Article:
Tamworth woke to a wet Sunday yesterday, with nearly 20mm of rain falling overnight.
The rain falls as DPI statistics show none of the Tamworth region is classed as in "drought", with the region slowly recovering from its worst drought in history.
The Department of Primary Industry's Combined Drought Indicator shows that 100 per cent of the Tamworth region is classed as "drought affected" after a wet start to 2020.
Some 19.6mm of rain fell at the BoM station at the Tamworth airport on Sunday morning.
The rain fell between about 4.39am and 9am, but the city remained damp most of the day.
It's the best rain in over a month, since 21.2mm fell on May 1.
But the weekend rain adds to a wetter-than-average year. The city has turned a corner, receiving more rain in a few months of 2020 than all of last year.
That's reflected in new statistics, which show the Tamworth region is slowly recovering from its worst-ever drought.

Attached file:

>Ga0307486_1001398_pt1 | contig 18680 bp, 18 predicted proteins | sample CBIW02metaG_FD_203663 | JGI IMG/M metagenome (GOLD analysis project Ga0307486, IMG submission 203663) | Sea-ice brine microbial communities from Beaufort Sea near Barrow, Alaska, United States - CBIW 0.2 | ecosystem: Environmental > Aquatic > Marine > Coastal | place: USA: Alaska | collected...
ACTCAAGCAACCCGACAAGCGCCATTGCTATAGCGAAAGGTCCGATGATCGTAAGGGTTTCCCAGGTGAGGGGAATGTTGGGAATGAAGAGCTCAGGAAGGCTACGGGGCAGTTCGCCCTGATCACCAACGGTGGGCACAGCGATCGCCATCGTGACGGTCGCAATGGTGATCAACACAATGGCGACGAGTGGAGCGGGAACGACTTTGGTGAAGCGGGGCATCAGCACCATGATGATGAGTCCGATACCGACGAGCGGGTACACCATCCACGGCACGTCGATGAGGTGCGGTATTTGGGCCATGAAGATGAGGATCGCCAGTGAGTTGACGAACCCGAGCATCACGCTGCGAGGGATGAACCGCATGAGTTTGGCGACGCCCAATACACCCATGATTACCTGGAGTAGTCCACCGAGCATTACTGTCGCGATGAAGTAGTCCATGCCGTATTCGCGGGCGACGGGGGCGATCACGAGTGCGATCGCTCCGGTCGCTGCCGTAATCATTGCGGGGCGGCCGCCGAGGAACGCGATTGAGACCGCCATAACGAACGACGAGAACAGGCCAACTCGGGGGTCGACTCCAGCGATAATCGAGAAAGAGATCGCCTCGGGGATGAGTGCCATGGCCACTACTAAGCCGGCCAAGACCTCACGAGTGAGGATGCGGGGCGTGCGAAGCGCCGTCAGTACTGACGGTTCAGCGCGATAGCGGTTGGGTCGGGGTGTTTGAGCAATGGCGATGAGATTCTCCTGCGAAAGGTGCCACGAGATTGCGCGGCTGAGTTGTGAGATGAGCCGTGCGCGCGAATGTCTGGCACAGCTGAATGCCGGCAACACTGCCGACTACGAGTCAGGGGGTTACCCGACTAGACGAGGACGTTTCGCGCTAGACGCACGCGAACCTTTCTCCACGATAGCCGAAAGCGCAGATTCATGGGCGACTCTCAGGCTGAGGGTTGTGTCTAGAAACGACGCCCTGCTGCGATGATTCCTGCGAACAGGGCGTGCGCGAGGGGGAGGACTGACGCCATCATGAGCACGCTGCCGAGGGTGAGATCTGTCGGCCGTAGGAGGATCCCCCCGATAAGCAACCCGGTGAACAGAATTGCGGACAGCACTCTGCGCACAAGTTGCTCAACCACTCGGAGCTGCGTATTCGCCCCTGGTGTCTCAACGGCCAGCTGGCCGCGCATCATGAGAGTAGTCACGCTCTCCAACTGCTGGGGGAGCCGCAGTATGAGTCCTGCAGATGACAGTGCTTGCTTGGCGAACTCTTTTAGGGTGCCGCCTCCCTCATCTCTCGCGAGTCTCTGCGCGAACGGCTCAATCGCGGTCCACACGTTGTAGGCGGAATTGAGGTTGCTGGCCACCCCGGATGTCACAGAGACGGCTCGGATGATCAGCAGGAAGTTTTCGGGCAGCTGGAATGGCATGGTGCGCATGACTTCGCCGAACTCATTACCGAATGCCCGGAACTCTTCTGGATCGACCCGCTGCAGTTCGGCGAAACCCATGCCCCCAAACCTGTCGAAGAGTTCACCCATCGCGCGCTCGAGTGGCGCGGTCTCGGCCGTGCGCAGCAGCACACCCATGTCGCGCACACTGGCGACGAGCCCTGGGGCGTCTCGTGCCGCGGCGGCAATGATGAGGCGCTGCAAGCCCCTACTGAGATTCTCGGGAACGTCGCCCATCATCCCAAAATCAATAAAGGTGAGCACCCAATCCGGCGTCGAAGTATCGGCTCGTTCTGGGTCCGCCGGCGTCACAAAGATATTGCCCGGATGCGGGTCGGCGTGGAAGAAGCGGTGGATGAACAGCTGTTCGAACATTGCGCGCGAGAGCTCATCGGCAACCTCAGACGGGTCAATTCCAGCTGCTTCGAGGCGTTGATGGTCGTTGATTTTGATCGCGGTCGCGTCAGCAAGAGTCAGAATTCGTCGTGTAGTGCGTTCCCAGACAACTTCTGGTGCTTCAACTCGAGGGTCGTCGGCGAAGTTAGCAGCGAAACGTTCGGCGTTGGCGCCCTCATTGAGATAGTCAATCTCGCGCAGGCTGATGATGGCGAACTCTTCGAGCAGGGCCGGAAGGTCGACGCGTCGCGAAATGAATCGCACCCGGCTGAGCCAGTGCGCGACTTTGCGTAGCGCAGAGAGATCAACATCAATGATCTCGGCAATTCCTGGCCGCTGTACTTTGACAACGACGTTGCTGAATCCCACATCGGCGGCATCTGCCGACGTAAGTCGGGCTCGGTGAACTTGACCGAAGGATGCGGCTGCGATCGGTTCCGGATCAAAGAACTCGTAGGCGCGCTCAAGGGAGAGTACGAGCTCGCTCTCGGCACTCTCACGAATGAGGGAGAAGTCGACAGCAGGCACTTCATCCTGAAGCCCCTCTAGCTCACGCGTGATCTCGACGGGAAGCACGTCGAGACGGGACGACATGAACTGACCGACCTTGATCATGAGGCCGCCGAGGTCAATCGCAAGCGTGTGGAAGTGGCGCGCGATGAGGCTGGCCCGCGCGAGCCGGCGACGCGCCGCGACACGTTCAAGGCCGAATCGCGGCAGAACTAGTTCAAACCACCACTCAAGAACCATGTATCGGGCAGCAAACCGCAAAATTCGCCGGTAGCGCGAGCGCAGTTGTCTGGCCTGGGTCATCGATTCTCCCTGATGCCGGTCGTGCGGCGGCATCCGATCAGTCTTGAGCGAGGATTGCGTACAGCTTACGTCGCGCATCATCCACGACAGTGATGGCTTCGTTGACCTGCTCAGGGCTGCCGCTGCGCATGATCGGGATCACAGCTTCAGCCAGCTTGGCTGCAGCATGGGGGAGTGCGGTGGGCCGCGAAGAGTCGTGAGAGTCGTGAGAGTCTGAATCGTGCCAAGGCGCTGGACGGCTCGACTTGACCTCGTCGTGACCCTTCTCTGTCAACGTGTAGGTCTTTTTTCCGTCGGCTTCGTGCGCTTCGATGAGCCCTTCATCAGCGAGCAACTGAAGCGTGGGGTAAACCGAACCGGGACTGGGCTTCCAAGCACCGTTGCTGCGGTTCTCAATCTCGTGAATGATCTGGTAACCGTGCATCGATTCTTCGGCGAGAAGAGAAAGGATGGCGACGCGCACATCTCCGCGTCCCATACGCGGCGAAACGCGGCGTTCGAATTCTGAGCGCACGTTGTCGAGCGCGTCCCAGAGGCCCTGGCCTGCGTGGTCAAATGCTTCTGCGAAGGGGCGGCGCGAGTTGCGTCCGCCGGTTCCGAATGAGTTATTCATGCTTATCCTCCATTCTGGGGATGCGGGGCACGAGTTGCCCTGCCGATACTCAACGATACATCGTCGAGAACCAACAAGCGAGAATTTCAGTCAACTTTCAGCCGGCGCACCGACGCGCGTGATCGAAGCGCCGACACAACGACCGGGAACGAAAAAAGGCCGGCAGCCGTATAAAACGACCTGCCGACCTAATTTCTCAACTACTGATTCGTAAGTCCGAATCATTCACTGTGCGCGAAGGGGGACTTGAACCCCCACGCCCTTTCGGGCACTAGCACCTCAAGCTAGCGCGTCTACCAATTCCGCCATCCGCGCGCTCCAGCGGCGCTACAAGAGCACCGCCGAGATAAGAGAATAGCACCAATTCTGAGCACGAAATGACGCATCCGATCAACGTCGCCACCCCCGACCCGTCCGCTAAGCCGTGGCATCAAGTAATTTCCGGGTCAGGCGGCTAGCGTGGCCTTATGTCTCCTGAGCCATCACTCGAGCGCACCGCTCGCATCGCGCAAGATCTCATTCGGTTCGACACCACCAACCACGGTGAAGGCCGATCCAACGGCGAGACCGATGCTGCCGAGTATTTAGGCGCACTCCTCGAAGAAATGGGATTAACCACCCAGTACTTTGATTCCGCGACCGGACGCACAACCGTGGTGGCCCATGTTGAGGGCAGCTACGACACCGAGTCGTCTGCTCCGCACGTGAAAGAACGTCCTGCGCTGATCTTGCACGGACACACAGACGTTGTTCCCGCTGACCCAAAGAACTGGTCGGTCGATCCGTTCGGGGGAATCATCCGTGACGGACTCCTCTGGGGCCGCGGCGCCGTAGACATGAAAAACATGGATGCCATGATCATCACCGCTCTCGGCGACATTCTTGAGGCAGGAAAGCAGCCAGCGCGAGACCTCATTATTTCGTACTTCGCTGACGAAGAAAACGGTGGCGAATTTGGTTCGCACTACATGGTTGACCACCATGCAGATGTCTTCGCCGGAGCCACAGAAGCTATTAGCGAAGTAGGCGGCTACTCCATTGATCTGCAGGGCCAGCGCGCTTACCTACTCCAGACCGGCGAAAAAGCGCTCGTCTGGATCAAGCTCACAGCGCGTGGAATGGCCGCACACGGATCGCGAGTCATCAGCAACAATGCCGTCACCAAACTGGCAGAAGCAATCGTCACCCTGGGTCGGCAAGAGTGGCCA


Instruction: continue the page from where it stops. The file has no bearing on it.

The DPI drought indicator shows what were intense drought conditions have ended across the entire Tamworth region.
The indicator classes 100 per cent of our region as "drought affected", which is the middle category of five.
At the height of last year's historically low rainfall year, 100 per cent of our region was classed as in "intense drought", the worst category. As late as April over 10 per cent of the region was classed as "drought".
Though none of our region is yet classed as "recovering" that is the next step.
DPI uses three indicators - rainfall, soil water and plant growth - to judge the severity of drought across NSW.
Armidale received 7.8mm of rain on Sunday, with Gunnedah receiving 27mm and Glen Innes receiving a massive 32.2mm drenching.